The ‘TMT sector’ (Technology, Media and Telecommunications) has barely been out of the property press in the years since the credit crunch. TMT companies have been picking up the slack in the office occupier market, given the absence of the big ticket deals from financial services and professional occupiers. Depending on which commentator you believe (JLL included), the TMT sector has accounted for between 25% and 40% of demand for office space in Central London, over the previous five years. However, there is diverging consensus as to what constitutes a TMT company and whether this is an appropriate method of classification.
Firstly the final ‘T’ (telecommunications), which is the most easily defined of our three sectors, has been largely absent from the most recent uptick in Central London leasing activity (Telefonica’s deal at AirW1 is the notable exception), and there seems no good reason to package telecoms companies along with media and technology firms. So let’s put telecoms to one side and focus on the TM sector, which admittedly isn’t quite as catchy.
Media and technology companies have clearly been more active in the Central London office market but uncertainty surrounds which companies should fall under this grouping. There can be little doubt that News International and Ogilvy and Mather are media companies, both of which leased office space recently at The Place, London Bridge, SE1 and Sea Containers House, SE1 respectively. But what of Amazon, ASOS, Trainline, Lastminute, Expedia, Uber and others that use the internet as their primary sales channel, but lack a physical presence. In an age when all but the most ardently traditional companies have an online presence, is it right to classify these companies as ‘tech’?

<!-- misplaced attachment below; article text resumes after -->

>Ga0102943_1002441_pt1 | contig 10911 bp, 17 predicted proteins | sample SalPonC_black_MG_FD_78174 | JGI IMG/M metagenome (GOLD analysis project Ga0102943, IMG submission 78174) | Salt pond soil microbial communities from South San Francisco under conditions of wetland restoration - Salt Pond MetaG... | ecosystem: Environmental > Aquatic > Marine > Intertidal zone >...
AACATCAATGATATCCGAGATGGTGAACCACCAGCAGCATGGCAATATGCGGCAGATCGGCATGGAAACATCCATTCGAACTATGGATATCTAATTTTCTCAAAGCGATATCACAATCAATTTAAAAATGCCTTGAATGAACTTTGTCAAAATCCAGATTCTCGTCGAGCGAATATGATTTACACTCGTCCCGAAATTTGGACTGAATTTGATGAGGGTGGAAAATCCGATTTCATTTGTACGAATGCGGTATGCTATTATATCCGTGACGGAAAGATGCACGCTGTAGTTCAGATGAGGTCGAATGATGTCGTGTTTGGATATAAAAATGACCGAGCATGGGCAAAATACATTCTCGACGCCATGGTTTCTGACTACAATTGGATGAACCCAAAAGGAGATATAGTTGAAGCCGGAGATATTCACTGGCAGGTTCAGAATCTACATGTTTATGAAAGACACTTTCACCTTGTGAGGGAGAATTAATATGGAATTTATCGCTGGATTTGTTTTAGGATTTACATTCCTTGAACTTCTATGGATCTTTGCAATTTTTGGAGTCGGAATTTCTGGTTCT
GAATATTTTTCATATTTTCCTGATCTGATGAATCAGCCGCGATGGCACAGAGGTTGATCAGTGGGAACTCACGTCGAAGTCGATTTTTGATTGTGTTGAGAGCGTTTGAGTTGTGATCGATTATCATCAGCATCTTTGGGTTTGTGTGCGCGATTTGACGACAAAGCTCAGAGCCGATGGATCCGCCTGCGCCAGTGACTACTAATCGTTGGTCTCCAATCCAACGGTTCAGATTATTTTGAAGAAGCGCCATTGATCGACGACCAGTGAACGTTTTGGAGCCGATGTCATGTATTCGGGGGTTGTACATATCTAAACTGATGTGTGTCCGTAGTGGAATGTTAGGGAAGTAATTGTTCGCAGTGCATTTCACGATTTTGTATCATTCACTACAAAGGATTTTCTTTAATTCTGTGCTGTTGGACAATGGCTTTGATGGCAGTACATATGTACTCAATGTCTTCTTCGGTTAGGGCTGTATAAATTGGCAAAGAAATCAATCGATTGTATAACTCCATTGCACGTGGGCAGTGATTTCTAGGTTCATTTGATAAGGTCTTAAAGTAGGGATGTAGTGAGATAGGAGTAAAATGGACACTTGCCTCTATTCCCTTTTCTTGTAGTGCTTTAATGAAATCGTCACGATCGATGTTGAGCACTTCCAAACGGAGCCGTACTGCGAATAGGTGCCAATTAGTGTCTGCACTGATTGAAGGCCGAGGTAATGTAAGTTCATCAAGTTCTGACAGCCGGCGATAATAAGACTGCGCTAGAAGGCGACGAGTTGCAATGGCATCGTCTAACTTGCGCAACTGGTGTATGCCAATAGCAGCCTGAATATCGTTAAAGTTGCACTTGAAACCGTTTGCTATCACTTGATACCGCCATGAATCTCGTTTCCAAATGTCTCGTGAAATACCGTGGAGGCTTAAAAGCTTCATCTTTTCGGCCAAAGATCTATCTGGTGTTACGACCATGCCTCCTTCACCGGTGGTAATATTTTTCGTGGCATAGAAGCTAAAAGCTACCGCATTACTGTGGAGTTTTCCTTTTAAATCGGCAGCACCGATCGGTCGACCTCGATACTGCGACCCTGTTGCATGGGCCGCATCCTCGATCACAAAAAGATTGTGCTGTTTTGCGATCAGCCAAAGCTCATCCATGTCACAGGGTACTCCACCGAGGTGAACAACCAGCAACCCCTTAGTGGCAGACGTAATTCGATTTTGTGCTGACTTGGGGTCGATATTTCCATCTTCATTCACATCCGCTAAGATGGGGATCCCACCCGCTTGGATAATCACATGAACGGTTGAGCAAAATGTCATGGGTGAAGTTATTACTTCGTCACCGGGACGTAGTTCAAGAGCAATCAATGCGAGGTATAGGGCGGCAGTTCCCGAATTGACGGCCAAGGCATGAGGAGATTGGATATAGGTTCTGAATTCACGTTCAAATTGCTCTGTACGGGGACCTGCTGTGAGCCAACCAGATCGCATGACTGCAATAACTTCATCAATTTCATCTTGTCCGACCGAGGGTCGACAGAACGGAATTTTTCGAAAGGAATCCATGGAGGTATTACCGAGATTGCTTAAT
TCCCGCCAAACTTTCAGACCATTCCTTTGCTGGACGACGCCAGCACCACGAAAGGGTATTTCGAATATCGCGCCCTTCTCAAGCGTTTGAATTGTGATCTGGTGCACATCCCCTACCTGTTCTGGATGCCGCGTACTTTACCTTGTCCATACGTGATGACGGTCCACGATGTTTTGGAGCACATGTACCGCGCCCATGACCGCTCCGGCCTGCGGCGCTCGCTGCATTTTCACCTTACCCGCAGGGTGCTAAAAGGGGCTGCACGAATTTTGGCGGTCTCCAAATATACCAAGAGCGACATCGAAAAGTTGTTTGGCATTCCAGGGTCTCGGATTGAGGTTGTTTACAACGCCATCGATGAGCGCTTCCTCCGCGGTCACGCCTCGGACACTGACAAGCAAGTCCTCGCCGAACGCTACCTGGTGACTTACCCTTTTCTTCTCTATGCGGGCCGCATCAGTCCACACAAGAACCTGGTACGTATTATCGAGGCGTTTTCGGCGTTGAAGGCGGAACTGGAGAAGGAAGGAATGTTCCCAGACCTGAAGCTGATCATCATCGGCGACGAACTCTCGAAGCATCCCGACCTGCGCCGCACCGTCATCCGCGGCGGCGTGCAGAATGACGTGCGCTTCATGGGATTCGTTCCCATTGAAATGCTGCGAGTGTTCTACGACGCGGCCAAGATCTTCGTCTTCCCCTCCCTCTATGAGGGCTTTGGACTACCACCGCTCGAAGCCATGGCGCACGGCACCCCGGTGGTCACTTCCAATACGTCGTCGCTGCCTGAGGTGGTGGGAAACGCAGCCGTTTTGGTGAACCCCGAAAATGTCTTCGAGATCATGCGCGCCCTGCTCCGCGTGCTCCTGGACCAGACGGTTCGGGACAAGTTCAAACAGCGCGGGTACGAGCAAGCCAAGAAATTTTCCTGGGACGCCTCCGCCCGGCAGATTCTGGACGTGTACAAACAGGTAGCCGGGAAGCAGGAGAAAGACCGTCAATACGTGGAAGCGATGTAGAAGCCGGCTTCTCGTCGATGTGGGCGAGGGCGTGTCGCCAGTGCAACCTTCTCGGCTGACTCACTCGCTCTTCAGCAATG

Amazon is a case in point; widely classified under the catch all TMT moniker, but a look below the web interface reveals a giant of retail and logistics. Indeed Amazon’s largest property transactions in recent years have been distribution hubs, notably the leasing of large sheds in Rugeley (700,000 sq ft) and Dunfermline (1 million sq ft). And what of their competitors – Waterstones, Argos, Tesco et al, all of whom would be classified as retail.
In another example, Visa and America Express payment systems would typically be classified as ‘financial services’ but what of Worldpay, our neighbours here in JLL’s City office, who provide mobile payments systems. Technology is their enabler but they provide a financial service to business and consumers. Funding Circle, an online peer to peer lending market, is another example which straddles technology and finance. A new term has been coined for this type of company – ‘Fintech’.
Other commentators have raised this lack of clarity but TMT still persists as the property industries go-to classification. This issue was put to a panel of property experts at the recent London Real Estate Forum by Jon Neale (Head of UK Research, here at JLL and author of Digital London, which touches on this debate). The panel responses were at best inconclusive and at worst conflicting. Most telling was the fact that the term TMT isn’t used in and around the Old Street roundabout, in ‘tech city’, where many TMT companies are located.
This blog doesn’t attempt to offer a solution, rather to continue the debate. All industries are going through a technology evolution, including JLL and the wider property industry. With technology being embraced across the board, aren’t we all, at least in part, ‘TMT’ companies?